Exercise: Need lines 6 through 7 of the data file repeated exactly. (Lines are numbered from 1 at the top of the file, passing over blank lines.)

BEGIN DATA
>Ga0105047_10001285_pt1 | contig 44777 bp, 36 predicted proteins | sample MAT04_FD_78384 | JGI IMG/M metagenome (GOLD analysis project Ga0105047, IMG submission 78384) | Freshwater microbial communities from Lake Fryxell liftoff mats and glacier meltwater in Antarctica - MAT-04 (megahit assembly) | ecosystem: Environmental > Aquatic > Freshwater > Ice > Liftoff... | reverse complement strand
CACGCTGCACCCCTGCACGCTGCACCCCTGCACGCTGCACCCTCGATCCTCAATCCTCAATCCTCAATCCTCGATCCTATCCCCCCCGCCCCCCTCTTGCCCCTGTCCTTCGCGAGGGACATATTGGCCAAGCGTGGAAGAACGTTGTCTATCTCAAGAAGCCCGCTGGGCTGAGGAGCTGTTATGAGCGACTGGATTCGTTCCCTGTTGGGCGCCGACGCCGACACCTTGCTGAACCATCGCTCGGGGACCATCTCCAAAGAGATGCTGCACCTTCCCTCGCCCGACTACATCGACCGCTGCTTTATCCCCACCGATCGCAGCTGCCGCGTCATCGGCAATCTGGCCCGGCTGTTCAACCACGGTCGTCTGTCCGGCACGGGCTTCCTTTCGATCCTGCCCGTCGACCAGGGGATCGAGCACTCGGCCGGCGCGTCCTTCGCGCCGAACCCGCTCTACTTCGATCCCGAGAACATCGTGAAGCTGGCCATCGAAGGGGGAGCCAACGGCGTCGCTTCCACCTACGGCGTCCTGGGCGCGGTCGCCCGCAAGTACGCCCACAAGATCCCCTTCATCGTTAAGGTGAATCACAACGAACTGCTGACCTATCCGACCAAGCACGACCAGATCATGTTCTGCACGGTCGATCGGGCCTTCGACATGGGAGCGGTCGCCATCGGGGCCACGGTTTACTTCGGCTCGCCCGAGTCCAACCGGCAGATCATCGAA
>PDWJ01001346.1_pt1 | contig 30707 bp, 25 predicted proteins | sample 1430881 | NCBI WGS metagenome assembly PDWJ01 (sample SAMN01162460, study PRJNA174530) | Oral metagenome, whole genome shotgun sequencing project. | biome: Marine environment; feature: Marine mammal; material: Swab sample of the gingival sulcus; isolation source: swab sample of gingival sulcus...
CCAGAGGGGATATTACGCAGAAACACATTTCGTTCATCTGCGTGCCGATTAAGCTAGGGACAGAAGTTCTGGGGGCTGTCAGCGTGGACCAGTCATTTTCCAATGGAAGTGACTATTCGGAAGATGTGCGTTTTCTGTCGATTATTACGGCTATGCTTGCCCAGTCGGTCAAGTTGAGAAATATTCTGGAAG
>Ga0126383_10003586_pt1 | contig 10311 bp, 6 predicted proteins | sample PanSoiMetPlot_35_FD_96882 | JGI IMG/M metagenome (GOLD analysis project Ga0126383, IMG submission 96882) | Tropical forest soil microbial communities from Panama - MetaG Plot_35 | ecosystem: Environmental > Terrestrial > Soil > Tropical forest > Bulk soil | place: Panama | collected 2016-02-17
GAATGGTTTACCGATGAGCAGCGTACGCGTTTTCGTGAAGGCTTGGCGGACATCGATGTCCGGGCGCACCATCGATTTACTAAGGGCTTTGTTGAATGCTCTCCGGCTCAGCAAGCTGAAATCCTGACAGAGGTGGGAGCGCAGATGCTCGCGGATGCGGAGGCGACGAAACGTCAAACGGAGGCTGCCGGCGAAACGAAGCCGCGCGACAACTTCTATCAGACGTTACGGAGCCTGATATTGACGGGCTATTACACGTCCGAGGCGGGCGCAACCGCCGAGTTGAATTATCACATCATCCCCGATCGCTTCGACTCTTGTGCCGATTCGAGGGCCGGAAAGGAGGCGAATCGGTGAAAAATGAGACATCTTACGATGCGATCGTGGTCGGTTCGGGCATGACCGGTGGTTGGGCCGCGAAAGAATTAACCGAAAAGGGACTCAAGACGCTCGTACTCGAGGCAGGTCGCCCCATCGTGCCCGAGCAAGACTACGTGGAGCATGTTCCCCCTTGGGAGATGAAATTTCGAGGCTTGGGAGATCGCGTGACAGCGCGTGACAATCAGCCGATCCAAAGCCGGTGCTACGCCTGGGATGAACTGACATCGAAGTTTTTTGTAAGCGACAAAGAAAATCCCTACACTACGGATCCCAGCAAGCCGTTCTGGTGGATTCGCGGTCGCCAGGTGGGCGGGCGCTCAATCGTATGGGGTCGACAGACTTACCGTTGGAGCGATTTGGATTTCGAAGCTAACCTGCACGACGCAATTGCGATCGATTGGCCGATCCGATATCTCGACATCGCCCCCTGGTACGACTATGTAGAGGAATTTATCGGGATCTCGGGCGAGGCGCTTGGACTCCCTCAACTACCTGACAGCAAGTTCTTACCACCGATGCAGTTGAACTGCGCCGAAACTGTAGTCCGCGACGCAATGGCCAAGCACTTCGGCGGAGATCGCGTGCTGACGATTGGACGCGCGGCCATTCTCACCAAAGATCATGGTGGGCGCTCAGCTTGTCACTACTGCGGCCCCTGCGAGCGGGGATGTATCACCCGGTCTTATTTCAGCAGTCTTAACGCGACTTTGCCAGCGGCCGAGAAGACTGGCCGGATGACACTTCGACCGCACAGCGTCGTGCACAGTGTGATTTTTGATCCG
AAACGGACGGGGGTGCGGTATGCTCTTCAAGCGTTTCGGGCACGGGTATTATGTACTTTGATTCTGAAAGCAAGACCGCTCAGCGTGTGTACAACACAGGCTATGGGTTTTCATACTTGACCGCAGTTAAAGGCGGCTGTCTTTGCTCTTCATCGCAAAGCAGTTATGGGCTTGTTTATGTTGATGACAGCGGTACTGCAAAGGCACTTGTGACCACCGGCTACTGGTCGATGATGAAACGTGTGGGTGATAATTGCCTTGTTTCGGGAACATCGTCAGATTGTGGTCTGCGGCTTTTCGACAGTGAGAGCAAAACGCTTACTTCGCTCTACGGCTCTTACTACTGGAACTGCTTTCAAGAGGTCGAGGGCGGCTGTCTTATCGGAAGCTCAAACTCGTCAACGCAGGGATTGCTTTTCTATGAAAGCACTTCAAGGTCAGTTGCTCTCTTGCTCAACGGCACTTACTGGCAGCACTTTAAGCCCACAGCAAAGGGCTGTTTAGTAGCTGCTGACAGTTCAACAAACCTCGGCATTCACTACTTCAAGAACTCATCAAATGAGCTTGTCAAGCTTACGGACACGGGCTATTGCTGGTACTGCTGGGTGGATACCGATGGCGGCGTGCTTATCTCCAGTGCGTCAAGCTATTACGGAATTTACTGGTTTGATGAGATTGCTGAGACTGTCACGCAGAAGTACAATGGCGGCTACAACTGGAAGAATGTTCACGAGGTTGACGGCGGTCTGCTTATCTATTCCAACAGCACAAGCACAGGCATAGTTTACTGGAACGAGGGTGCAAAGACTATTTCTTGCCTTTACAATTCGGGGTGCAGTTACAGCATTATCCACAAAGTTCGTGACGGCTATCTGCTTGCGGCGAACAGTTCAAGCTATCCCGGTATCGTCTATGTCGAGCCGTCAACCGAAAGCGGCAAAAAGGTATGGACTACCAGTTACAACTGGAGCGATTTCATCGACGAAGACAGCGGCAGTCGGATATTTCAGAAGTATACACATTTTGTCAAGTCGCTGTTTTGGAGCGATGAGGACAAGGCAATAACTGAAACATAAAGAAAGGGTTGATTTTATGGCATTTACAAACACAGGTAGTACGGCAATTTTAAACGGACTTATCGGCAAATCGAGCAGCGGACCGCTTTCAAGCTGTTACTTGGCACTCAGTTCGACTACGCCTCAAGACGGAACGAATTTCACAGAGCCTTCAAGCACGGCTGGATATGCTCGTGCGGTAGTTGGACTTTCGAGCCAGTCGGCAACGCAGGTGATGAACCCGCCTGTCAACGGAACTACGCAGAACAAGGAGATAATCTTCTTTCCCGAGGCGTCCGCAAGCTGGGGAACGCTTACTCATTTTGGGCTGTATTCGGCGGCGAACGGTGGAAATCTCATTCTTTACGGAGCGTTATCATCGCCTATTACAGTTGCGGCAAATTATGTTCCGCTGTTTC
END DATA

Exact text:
GAATGGTTTACCGATGAGCAGCGTACGCGTTTTCGTGAAGGCTTGGCGGACATCGATGTCCGGGCGCACCATCGATTTACTAAGGGCTTTGTTGAATGCTCTCCGGCTCAGCAAGCTGAAATCCTGACAGAGGTGGGAGCGCAGATGCTCGCGGATGCGGAGGCGACGAAACGTCAAACGGAGGCTGCCGGCGAAACGAAGCCGCGCGACAACTTCTATCAGACGTTACGGAGCCTGATATTGACGGGCTATTACACGTCCGAGGCGGGCGCAACCGCCGAGTTGAATTATCACATCATCCCCGATCGCTTCGACTCTTGTGCCGATTCGAGGGCCGGAAAGGAGGCGAATCGGTGAAAAATGAGACATCTTACGATGCGATCGTGGTCGGTTCGGGCATGACCGGTGGTTGGGCCGCGAAAGAATTAACCGAAAAGGGACTCAAGACGCTCGTACTCGAGGCAGGTCGCCCCATCGTGCCCGAGCAAGACTACGTGGAGCATGTTCCCCCTTGGGAGATGAAATTTCGAGGCTTGGGAGATCGCGTGACAGCGCGTGACAATCAGCCGATCCAAAGCCGGTGCTACGCCTGGGATGAACTGACATCGAAGTTTTTTGTAAGCGACAAAGAAAATCCCTACACTACGGATCCCAGCAAGCCGTTCTGGTGGATTCGCGGTCGCCAGGTGGGCGGGCGCTCAATCGTATGGGGTCGACAGACTTACCGTTGGAGCGATTTGGATTTCGAAGCTAACCTGCACGACGCAATTGCGATCGATTGGCCGATCCGATATCTCGACATCGCCCCCTGGTACGACTATGTAGAGGAATTTATCGGGATCTCGGGCGAGGCGCTTGGACTCCCTCAACTACCTGACAGCAAGTTCTTACCACCGATGCAGTTGAACTGCGCCGAAACTGTAGTCCGCGACGCAATGGCCAAGCACTTCGGCGGAGATCGCGTGCTGACGATTGGACGCGCGGCCATTCTCACCAAAGATCATGGTGGGCGCTCAGCTTGTCACTACTGCGGCCCCTGCGAGCGGGGATGTATCACCCGGTCTTATTTCAGCAGTCTTAACGCGACTTTGCCAGCGGCCGAGAAGACTGGCCGGATGACACTTCGACCGCACAGCGTCGTGCACAGTGTGATTTTTGATCCG
AAACGGACGGGGGTGCGGTATGCTCTTCAAGCGTTTCGGGCACGGGTATTATGTACTTTGATTCTGAAAGCAAGACCGCTCAGCGTGTGTACAACACAGGCTATGGGTTTTCATACTTGACCGCAGTTAAAGGCGGCTGTCTTTGCTCTTCATCGCAAAGCAGTTATGGGCTTGTTTATGTTGATGACAGCGGTACTGCAAAGGCACTTGTGACCACCGGCTACTGGTCGATGATGAAACGTGTGGGTGATAATTGCCTTGTTTCGGGAACATCGTCAGATTGTGGTCTGCGGCTTTTCGACAGTGAGAGCAAAACGCTTACTTCGCTCTACGGCTCTTACTACTGGAACTGCTTTCAAGAGGTCGAGGGCGGCTGTCTTATCGGAAGCTCAAACTCGTCAACGCAGGGATTGCTTTTCTATGAAAGCACTTCAAGGTCAGTTGCTCTCTTGCTCAACGGCACTTACTGGCAGCACTTTAAGCCCACAGCAAAGGGCTGTTTAGTAGCTGCTGACAGTTCAACAAACCTCGGCATTCACTACTTCAAGAACTCATCAAATGAGCTTGTCAAGCTTACGGACACGGGCTATTGCTGGTACTGCTGGGTGGATACCGATGGCGGCGTGCTTATCTCCAGTGCGTCAAGCTATTACGGAATTTACTGGTTTGATGAGATTGCTGAGACTGTCACGCAGAAGTACAATGGCGGCTACAACTGGAAGAATGTTCACGAGGTTGACGGCGGTCTGCTTATCTATTCCAACAGCACAAGCACAGGCATAGTTTACTGGAACGAGGGTGCAAAGACTATTTCTTGCCTTTACAATTCGGGGTGCAGTTACAGCATTATCCACAAAGTTCGTGACGGCTATCTGCTTGCGGCGAACAGTTCAAGCTATCCCGGTATCGTCTATGTCGAGCCGTCAACCGAAAGCGGCAAAAAGGTATGGACTACCAGTTACAACTGGAGCGATTTCATCGACGAAGACAGCGGCAGTCGGATATTTCAGAAGTATACACATTTTGTCAAGTCGCTGTTTTGGAGCGATGAGGACAAGGCAATAACTGAAACATAAAGAAAGGGTTGATTTTATGGCATTTACAAACACAGGTAGTACGGCAATTTTAAACGGACTTATCGGCAAATCGAGCAGCGGACCGCTTTCAAGCTGTTACTTGGCACTCAGTTCGACTACGCCTCAAGACGGAACGAATTTCACAGAGCCTTCAAGCACGGCTGGATATGCTCGTGCGGTAGTTGGACTTTCGAGCCAGTCGGCAACGCAGGTGATGAACCCGCCTGTCAACGGAACTACGCAGAACAAGGAGATAATCTTCTTTCCCGAGGCGTCCGCAAGCTGGGGAACGCTTACTCATTTTGGGCTGTATTCGGCGGCGAACGGTGGAAATCTCATTCTTTACGGAGCGTTATCATCGCCTATTACAGTTGCGGCAAATTATGTTCCGCTGTTTC